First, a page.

There are some things that by design are functionally efficient without embellishment or constant change. This is most certainly true with the Sharpfinger knife concept by Schrade (Taylor Brands). Simple, straightforward and without any need for change over time, this particular knife concept has proven itself for many decades. The simplicity of this knife design is not only enriched by the upswept clip-point blade pattern that functions as a superb hide removal tool, at the same time the knife also works exceedingly well as a total edged game care field tool.
In its current incarnation, there are two different size Sharpfinger fixed-blade knives. The most commonly encountered Sharpfinger model is the 152OT that features a 3 1/2” hollow ground blade with a pair of saw cut Delrin handle scales attached with a pair of brass rivets and paired with a brown leather sheath. The second model is the 150T that differs primarily from the former model only in overall size. Featuring a similar blade pattern, the blade on this model measures 6” in length and Delrin handle scales are somewhat longer, thicker and triple riveted. Furthermore, while this model also comes with a brown leather sheath, it features the addition of five rivets to secure the construction.
While both knives carry the “Old Timer” and “Sharpfinger” nomenclature, the original Schrade cutlery firm, formally headquartered in Ellenville, New York, no longer produces them. Schrade went out of business in 1974 and Taylor Brands purchased all of the properties of the firms including its trademarks. Current cutlery production, including that of both Sharpfinger models, is now performed offshore, primarily in Asia. While that fact may cause some concern among purchasers, the current global nature of manufacturing has made the shifting of domestic production to offshore producers a reality. While there may be some who believe because product quality has been diminished because of that, in this writer’s opinion neither the materials nor the craftsmanship have been negatively affected.
The stainless steel used in both Sharpfinger models is 7Cr17Mov, which is the Chinese equivalent of domestically produced 440A stainless. Heat-treated to Rc 55-57, this particular steel offers solid strength, good wear resistance and more than adequate toughness. When it comes to value, 7Cr17Mov is an unparalleled selection as it is not only imminently affordable, but also provides performance far beyond normal expectations. Combined with the fact that both knife models have few components (full tang blade, two handle scales and a couple of rivets), this use of this stainless alloy means that future service problems are virtually non-existent.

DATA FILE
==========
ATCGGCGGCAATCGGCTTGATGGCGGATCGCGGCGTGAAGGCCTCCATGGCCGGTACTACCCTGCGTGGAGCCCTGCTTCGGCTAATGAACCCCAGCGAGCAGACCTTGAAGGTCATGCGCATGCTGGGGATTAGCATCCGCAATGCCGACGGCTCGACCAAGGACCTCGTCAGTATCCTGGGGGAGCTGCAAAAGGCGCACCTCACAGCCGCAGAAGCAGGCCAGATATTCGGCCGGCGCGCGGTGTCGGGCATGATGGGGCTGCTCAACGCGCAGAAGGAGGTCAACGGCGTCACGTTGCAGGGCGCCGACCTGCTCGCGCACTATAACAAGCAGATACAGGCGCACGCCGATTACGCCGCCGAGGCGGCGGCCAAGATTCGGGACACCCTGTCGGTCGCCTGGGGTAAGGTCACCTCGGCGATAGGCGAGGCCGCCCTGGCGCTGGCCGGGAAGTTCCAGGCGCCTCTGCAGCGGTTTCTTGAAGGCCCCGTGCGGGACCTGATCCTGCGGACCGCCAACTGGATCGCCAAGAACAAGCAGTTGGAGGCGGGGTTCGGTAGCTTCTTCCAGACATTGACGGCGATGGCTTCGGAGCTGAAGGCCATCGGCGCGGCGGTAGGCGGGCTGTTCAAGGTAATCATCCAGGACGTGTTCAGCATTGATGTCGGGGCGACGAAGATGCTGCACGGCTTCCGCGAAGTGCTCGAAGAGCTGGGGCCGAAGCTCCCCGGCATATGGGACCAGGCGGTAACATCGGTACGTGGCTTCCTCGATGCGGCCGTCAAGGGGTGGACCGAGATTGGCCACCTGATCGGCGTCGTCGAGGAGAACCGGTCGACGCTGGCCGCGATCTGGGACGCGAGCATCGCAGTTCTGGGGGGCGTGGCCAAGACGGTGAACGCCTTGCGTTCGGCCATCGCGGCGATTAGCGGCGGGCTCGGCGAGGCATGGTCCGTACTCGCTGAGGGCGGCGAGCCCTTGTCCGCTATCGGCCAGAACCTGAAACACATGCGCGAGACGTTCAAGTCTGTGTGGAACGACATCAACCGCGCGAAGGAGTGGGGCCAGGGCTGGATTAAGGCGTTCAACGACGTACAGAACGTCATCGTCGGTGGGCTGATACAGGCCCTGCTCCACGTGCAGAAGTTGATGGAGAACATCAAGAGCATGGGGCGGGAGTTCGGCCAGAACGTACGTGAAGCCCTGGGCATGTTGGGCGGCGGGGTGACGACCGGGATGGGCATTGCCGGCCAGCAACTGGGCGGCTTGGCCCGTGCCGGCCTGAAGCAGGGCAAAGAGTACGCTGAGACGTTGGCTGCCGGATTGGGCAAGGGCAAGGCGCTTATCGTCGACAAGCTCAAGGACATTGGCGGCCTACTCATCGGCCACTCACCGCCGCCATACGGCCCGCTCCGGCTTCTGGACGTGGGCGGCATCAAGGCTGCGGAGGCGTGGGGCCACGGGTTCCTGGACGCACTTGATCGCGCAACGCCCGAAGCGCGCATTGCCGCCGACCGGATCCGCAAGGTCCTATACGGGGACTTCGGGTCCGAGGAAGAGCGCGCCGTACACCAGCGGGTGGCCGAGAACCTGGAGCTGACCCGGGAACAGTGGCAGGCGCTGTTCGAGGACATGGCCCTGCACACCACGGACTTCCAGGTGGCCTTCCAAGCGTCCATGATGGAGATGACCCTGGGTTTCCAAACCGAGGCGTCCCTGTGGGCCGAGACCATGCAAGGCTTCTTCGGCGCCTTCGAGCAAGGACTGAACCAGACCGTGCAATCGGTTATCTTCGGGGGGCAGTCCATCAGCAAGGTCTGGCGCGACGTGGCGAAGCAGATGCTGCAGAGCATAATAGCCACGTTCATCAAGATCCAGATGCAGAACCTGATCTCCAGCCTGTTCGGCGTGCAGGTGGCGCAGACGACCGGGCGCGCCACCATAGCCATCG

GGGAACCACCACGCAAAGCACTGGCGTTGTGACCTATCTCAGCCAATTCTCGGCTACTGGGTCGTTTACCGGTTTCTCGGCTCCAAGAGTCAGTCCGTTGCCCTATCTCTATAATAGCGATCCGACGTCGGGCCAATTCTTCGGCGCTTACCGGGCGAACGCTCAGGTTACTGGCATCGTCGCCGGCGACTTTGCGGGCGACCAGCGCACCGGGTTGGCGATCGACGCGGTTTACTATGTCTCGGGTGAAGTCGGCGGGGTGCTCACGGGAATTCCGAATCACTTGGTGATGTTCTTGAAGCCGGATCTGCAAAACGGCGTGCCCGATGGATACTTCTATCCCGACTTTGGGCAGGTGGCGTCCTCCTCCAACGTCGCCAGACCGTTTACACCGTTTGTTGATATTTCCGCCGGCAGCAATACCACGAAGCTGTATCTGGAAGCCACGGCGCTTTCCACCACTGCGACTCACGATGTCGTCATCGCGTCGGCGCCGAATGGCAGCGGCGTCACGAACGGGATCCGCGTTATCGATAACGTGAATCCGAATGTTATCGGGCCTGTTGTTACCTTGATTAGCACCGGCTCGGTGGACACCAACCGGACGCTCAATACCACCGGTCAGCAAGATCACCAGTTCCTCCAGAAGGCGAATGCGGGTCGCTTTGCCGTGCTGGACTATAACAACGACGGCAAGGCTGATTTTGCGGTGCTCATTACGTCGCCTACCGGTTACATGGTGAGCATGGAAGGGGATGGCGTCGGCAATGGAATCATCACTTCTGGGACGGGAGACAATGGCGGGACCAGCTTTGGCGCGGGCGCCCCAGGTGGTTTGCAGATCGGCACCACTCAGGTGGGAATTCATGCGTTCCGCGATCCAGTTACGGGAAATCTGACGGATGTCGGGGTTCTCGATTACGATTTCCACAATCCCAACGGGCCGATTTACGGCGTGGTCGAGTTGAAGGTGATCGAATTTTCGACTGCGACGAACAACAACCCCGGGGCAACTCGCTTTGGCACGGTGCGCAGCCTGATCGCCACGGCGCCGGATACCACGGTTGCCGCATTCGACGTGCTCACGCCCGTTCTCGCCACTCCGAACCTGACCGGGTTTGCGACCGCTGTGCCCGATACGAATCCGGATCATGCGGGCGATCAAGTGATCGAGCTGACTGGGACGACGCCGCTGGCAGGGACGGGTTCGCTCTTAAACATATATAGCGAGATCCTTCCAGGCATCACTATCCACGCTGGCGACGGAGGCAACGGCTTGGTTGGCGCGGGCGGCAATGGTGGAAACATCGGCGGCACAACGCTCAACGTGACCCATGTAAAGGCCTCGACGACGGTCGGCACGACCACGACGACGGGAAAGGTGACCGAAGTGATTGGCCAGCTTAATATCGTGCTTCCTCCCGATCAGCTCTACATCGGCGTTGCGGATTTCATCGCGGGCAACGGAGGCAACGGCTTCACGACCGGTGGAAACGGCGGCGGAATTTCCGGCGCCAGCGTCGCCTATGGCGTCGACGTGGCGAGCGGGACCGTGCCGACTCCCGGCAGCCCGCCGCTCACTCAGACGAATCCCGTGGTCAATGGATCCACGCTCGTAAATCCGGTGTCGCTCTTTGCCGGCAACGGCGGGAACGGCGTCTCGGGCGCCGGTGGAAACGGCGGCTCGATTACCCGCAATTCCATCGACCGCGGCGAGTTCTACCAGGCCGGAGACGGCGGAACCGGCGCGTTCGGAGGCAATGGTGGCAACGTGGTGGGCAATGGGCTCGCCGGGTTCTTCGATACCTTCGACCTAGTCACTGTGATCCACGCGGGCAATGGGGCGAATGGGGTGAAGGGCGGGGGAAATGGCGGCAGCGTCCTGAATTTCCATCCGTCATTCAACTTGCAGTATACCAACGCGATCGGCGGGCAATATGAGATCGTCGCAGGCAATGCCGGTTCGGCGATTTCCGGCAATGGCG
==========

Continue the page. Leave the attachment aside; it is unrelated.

Delrin is a thermoplastic that bridges the gap between metal and plastic. This material offers high tensile strength, hardness and rigidity when used for knife handle scales. It’s not prone to chip, scratch or fracture easily like many other materials. Furthermore, when in contact with moisture, such as body fluids encountered when field dressing an animal, the external saw cut texture, rectangular shape and rounded edges offer a positive hand-to-knife-handle grip surface.
The Sharpfinger knife concept has been continually produced since the early 1970s by several different manufacturers, including Schrade, Bear and Sons and Camillus to name a few. Its continued popularity could be attributed to the functionality of the rather unusual blade shape. Not only does the design provide a pronounced blade belly to facilitate hide removal activities, the upswept tip works well in more detailed field dressing tasks such as coring-out the terminal end of the digestive system and head cape removal. Moreover, the integral raised thumb rest on the top of the blade spine, as well as the recessed choil on the ricasso in front of the handle, work together to provide enhanced protection from the blade edge and offer greater cutting control.
Lastly, both knife models come with formed, brown leather carrying sheaths. The smaller model 152OT sheath is stitched, while the larger model 152T is both stitched and riveted. The leather used in both sheaths has a smooth finish and appears to be an adequate weight to provide years of service. For those who would like something a little different, aftermarket custom Kydex and leather sheaths for either knife models are easily found.
I’ve used a Sharpfinger fixed-blade for many years on a wide variety of North American, European and African game. The performance of this knife design was exceptional in every instance. When you consider the initial cost and combine that with outstanding functional performance, Sharpfinger knives are in a class all by themselves.–Durwood Hollis